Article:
Democracy and the City

THINKING FOR OURSELVES

Democracy and the City

By Shea Howell

Michigan  Citizen,  April 24-30, 2011

 The city is the foundation of Democracy. In western cultural lore Democracy began in the city-states of Greece. Socrates chose death, rather than a life without civic engagement. Plato contemplated a more perfect republic reflecting on the life of the city. Aristotle taught that by engaging with one another in cities, we could establish justice, celebrate our values and make decisions about our common welfare.

 In our own much shorter history New England town meetings embody democratic action.  Through free association and direct discussion people can make decisions about our shared concerns.

 The expansion of democracy in America is told through the tales of cities and towns. Lexington. Concord. Philadelphia. New York. Flint. Toledo. Greensboro. Montgomery. Birmingham  Selma.  Little Rock. Boston. Chicago. Los Angeles. Detroit. San Francisco. Seattle.

 Cities are where we sat down, sat in and stood up. Where we picketed and paraded. Where we raised consciousness, linked hands against arms, took back the night and brought to life the best of American values: the dignity of work, the right of all people to participate in the decisions that affect our lives, the longing for peace.

 In the tumultuous history of the 20th century, we learned that democracy has to be created by our whole selves, in shops, factories, mines, on bus lines, at lunch counters and in schools. We learned that democracy depends on direct action and citizen engagement.

 Today we have seen representative democracy become increasingly hollow. Money and manipulation dominate the public sphere.

 And now Emergency Financial Mangers are given legal powers to wipe out all the gains of generations of struggles for dignity and democracy.

In this new Republican vision of America, only state governments matter. If the national government passes laws they don’t like, Republican- controlled states now opt out.  If local governments don’t do what they like, Republican legislatures create financial chaos, then appoint an EFM to set aside all local government. Cities, we are told, are administrative creatures of the state.

So now on April 14 Joseph Harris, the EFM of Benton Harbor, and some say a man who longs to run Detroit, sets aside the power of all elected and appointed officials in that city.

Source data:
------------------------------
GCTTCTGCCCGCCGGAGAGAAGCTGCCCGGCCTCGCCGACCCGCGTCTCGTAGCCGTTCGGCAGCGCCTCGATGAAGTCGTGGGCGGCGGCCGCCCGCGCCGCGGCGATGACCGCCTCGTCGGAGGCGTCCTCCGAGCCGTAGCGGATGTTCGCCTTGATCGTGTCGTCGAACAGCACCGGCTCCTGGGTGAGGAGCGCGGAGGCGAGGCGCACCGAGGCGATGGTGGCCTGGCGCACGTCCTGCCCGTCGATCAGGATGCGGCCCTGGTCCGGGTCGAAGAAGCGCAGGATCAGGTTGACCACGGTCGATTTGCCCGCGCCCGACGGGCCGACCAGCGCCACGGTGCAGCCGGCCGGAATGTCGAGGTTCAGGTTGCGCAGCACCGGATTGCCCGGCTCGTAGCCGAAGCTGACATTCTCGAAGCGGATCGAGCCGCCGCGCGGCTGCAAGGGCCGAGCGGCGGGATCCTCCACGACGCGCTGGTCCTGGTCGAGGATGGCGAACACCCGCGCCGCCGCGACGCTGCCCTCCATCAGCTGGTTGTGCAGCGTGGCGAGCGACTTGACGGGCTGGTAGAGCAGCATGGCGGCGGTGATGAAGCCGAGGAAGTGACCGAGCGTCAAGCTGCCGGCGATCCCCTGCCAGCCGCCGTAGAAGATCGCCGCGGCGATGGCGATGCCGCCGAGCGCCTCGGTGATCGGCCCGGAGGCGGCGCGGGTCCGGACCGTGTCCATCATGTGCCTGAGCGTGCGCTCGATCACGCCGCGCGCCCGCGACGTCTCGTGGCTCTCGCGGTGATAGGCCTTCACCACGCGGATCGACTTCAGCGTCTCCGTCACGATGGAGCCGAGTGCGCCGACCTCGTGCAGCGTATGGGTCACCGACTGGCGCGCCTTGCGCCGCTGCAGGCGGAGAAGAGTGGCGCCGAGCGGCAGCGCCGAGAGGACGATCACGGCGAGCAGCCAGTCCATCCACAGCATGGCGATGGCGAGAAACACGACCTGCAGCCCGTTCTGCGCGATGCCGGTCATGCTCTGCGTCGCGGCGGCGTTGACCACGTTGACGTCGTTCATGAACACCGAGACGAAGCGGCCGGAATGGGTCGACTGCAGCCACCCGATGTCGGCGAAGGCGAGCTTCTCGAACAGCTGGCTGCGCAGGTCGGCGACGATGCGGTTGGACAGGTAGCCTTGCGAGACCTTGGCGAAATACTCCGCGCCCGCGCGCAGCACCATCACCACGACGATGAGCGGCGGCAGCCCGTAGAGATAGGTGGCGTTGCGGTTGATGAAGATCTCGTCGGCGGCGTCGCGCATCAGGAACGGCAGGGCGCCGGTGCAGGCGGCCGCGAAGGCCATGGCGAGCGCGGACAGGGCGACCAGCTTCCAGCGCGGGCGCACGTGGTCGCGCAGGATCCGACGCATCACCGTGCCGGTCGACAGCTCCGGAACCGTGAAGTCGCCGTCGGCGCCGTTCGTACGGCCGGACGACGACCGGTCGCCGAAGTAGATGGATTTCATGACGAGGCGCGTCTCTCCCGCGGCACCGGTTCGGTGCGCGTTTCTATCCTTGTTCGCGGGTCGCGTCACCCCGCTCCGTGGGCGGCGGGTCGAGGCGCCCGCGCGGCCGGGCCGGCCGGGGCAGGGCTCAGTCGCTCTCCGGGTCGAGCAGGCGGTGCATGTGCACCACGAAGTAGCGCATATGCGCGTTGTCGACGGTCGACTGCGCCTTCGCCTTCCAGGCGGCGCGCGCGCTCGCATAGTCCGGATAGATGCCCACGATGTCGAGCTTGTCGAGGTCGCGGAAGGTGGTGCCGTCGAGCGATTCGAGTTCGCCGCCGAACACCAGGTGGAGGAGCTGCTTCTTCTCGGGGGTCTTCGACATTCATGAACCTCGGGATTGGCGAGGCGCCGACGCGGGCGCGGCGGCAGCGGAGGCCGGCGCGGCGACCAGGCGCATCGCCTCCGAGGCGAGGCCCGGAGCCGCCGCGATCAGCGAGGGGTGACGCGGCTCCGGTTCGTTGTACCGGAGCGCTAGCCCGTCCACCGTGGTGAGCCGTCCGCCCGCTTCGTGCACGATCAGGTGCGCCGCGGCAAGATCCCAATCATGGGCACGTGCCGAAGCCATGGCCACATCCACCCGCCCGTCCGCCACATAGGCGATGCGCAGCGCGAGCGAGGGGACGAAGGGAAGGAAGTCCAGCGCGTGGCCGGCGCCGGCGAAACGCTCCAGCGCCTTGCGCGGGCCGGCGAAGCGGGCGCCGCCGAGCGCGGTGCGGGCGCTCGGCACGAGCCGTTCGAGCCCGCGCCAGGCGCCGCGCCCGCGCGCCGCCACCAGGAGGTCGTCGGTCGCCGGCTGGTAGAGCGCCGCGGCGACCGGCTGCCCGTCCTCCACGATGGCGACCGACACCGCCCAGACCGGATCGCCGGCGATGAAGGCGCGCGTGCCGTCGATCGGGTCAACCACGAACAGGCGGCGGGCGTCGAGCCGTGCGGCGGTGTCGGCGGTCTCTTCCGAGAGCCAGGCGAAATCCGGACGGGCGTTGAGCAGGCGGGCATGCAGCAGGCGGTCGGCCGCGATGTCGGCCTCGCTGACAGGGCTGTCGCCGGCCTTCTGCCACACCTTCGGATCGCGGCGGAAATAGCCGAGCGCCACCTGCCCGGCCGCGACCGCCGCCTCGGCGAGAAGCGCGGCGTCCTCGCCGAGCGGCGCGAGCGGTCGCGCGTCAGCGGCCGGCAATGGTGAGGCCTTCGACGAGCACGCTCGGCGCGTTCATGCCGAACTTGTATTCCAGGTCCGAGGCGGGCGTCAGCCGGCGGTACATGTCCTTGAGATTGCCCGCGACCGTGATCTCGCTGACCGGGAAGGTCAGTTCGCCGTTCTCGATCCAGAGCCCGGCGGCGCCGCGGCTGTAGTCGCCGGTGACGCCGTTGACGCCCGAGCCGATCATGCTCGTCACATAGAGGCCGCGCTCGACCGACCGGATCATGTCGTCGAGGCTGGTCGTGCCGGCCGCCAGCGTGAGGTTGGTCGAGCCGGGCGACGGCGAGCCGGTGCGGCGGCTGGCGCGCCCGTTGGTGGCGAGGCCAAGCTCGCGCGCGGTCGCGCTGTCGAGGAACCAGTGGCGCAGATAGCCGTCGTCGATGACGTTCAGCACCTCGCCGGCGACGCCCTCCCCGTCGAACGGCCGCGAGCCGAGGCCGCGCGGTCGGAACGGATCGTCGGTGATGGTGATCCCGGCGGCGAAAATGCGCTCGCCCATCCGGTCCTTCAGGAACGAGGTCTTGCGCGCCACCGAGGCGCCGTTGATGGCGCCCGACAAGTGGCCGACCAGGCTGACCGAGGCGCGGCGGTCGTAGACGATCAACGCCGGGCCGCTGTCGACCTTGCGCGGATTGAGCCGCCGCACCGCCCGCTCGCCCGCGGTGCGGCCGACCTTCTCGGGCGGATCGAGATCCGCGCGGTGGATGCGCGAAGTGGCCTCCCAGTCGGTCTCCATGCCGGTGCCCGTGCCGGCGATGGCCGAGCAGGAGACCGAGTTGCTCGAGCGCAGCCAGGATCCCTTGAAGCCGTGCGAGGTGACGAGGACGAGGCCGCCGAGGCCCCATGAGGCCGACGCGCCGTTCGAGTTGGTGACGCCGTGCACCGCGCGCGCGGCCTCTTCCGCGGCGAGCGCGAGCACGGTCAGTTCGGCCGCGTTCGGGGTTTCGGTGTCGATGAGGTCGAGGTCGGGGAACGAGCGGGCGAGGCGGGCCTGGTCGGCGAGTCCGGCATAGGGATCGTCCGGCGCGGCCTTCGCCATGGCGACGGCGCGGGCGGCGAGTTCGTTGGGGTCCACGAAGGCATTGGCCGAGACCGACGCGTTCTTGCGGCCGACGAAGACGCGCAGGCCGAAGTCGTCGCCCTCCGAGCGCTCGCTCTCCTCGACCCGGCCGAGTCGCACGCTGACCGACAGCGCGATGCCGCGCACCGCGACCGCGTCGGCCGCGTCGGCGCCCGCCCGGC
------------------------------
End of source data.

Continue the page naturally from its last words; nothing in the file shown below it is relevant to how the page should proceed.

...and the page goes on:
The wiping out of all city governing bodies hangs on a 1907 US Supreme Court Case. In Hunter v. Pittsburgh  the court claimed that local governments were only “convenient agencies for exercising…such powers as may be entrusted to them by the states.”

 Such a limited notion of democracy may be understandable at a time before women had the right to vote, before labor had the right to organize, before the 1964 Civil Rights Act. But it will not hold today.

 History has shown us time and again that what is “legal” is not always right. What is right has to be fought for, often in the streets of our cities.

 A new, living democracy is emerging in Detroit. Some of our most progressive organizations are challenging the legal basis of the EFM laws. Some people are organizing petition drives to recall the governor and to boycott all charter schools. Many are embracing the work of our Charter Commission that has created an impressive document to establish responsive city government.

Some of us are taking direct action. Robert Bobb was shouted off the stage at Kettering High School, so shaken that he cancelled the next town hall meeting..  Last Friday teen mom students at Catherine Ferguson Academy refused to leave the building, protesting efforts to close or charterize their school.

Citizens surrounded the home of Maryanne Godboldo to prevent a swat team from using violence against her and her child. Neighbors are refusing to allow evictions and organizing for community safety through peace zones.

 This is the new, living democracy beginning to grow in Detroit.

 Note: To be part of this new democratic action: come to Church of the Messiah,  E. Grand  Blvd & Lafayette,  this Saturday @ 12 Noon for a community vigil against violence. Creating Peace.

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